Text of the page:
Technical Articles

Ham Radio Basics: QSL Card Info and Etiquette

For over a century, hams have exchanged QSL cards to confirm two-way contacts between each other. Originally used to facilitate technical details about a station’s qualities, over time they morphed into a courtesy and a means to collect operating awards. They also became more standardized. Some are spectacularly beautiful; many hams have a collection of prized QSL cards showcasing significant contacts in their ham radio career.

I’m an active ham, so I receive plenty of QSL cards. It is relatively common to receive QSL cards from newer hams who have filled out the QSL incorrectly or left off critical pieces of data. In this blog, we’ll go over the basics of QSL design, how to fill them out, and a bit of etiquette when requesting a QSL from another ham.

QSL Design

Technically, you can make a QSL out of anything you wish. I’ve had QSLs written out on a potato and a Styrofoam cup. Of course, these may be a bit difficult to pass along to the awards checker if you’re planning on using them to earn an operating award.

While there’s no rule on the physical size and layout of a QSL card, in the U.S. and many other countries, they have morphed into a standard size: 5.5″ x 3.5″(140 x 89 mm). That size works well with U.S. envelopes. QSL cards can be as plain or as fancy as you wish, printed on one side or both sides with photos or artwork on them. More basic designs simply have the station’s callsign along with the important information to confirm the contact. You can design your own card from scratch or use any one of the dozens of QSL printers online; search the internet for “QSL Printers.” Most QSL shops have very basic cards available for reasonable prices or can help you with a custom design. You can also design and print your own if you prefer a DIY approach.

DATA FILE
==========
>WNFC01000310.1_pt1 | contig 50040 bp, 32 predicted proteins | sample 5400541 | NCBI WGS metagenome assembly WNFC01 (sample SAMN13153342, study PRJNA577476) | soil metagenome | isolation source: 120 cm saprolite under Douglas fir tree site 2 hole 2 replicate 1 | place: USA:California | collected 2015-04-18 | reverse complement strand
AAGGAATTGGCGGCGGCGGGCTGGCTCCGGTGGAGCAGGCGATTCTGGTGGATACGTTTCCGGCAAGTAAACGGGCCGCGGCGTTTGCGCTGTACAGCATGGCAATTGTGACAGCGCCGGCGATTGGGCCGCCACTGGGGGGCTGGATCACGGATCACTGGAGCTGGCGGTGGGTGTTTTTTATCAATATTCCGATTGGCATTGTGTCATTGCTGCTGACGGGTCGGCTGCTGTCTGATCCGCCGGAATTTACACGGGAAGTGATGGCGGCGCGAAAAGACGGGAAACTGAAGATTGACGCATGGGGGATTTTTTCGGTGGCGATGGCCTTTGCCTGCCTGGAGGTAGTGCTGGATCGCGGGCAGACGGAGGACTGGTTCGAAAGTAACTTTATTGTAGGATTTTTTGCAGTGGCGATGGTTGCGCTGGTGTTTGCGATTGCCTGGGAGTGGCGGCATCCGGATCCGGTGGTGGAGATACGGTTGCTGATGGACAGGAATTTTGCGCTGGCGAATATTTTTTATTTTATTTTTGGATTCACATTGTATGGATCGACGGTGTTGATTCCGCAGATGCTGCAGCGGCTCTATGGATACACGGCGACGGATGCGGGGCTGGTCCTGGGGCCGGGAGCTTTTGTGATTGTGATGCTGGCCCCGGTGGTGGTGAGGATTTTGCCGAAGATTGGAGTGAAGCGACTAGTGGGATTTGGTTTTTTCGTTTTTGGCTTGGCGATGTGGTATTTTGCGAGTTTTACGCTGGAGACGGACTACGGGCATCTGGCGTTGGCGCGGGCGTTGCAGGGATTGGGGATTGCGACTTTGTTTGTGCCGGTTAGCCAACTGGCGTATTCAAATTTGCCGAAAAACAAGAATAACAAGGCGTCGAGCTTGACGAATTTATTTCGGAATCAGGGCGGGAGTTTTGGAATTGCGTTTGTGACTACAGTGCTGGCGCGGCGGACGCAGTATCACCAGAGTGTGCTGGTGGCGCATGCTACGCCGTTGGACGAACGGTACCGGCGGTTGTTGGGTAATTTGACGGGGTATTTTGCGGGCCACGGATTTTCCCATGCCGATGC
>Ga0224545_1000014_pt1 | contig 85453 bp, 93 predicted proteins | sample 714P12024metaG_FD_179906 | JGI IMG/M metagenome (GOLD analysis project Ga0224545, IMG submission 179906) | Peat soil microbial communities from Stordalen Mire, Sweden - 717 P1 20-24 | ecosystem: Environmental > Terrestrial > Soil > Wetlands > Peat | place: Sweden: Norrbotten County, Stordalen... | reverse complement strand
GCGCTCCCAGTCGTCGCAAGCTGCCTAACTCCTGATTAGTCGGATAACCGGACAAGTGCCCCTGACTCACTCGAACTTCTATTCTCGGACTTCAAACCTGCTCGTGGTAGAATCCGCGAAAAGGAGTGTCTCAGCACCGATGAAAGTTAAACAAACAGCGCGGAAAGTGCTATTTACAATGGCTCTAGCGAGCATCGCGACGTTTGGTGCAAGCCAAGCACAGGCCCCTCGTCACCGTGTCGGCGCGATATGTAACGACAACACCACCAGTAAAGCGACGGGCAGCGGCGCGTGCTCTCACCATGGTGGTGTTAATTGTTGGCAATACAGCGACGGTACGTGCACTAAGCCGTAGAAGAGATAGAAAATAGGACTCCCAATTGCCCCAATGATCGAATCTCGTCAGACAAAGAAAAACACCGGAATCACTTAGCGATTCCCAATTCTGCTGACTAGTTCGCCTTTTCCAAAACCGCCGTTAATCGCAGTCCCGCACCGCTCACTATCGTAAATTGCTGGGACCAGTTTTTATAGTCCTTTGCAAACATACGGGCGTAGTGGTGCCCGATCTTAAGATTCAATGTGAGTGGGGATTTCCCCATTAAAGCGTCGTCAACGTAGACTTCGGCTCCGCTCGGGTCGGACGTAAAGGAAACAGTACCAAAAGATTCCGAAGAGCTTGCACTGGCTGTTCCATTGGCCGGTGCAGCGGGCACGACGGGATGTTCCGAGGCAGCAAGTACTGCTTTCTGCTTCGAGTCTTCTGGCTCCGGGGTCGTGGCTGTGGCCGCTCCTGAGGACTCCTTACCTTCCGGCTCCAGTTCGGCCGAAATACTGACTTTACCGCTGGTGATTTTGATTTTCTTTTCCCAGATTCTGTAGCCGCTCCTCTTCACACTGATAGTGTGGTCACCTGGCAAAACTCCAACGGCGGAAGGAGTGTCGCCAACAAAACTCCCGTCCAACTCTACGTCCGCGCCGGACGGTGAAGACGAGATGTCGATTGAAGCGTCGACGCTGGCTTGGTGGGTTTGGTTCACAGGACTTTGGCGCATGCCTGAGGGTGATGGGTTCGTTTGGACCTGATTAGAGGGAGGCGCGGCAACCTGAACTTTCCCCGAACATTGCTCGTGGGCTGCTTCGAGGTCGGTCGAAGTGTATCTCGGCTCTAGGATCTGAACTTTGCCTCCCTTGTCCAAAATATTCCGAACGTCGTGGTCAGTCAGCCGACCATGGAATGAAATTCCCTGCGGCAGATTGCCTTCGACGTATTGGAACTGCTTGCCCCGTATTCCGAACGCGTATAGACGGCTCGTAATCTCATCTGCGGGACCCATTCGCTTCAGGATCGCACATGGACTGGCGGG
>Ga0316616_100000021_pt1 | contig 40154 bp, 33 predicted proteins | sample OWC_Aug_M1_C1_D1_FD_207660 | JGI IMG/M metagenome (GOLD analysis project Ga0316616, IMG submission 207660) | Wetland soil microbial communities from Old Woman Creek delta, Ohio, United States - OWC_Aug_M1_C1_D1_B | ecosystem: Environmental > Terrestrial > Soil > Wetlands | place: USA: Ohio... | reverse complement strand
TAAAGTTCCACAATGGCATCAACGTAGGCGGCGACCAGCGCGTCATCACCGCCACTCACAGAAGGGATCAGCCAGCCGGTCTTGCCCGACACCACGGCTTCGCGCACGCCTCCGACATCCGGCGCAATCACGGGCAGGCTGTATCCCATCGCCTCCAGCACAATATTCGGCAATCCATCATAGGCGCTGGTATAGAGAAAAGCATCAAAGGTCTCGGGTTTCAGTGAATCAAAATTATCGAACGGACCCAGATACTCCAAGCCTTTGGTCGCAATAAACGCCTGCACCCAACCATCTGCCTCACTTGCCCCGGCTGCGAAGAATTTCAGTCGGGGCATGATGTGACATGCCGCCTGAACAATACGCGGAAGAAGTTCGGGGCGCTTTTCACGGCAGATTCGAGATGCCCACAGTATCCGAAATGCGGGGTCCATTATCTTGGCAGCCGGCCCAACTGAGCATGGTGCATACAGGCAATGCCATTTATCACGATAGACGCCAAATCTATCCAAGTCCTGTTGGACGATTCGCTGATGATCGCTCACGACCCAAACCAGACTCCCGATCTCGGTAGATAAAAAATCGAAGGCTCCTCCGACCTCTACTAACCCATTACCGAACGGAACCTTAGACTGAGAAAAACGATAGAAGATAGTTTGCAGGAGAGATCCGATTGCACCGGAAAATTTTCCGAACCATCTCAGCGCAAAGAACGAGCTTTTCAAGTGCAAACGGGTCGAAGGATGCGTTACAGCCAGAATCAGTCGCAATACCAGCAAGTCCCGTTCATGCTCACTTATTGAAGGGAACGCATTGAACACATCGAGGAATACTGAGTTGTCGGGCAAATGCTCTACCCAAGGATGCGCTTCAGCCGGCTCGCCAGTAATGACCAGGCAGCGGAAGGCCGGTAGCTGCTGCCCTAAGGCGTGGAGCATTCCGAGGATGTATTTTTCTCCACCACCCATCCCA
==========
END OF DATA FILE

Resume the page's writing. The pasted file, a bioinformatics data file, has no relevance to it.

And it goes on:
QSLs provide a glorious panorama of the world we live in and remind us of some of our special contacts. Taking the time to fill them out properly and covering postage to get your requested QSLs back is worth it when you have the desired card in our hands. [From the collection of KX9X]
As we evolve in the hobby, our cards can evolve as well. Here are a few of my more recent QSLs I’ve sent to others.

QSL Card Data

All QSL cards should contain basic information about yourself:

  • Your callsign
  • Name and postal address, including your country
  • Detailed geographic information such as your CQ Zone, 4-digit grid square, or (if in the U.S.) your county
  • A nice added touch is your email address (I have my Twitter account on my QSL card)

Optional text can include your transceiver and antenna, the amount of power you transmitted with, and a PSE QSL and TNX QSL box to indicate if you are asking for a QSL or replying to a QSL request.

In addition, the QSO data window should have the following fields to ensure the QSL can be used for awards:

Confirming QSO with”: This is where you put the call of the station you made a contact with.

Date: While most people in the U.S. use the Month-Day-Year format, other countries use the Day-Month-Year format. Others have moved to a Year-Month-Day format. Here’s how the three formats look for August 9, 2021: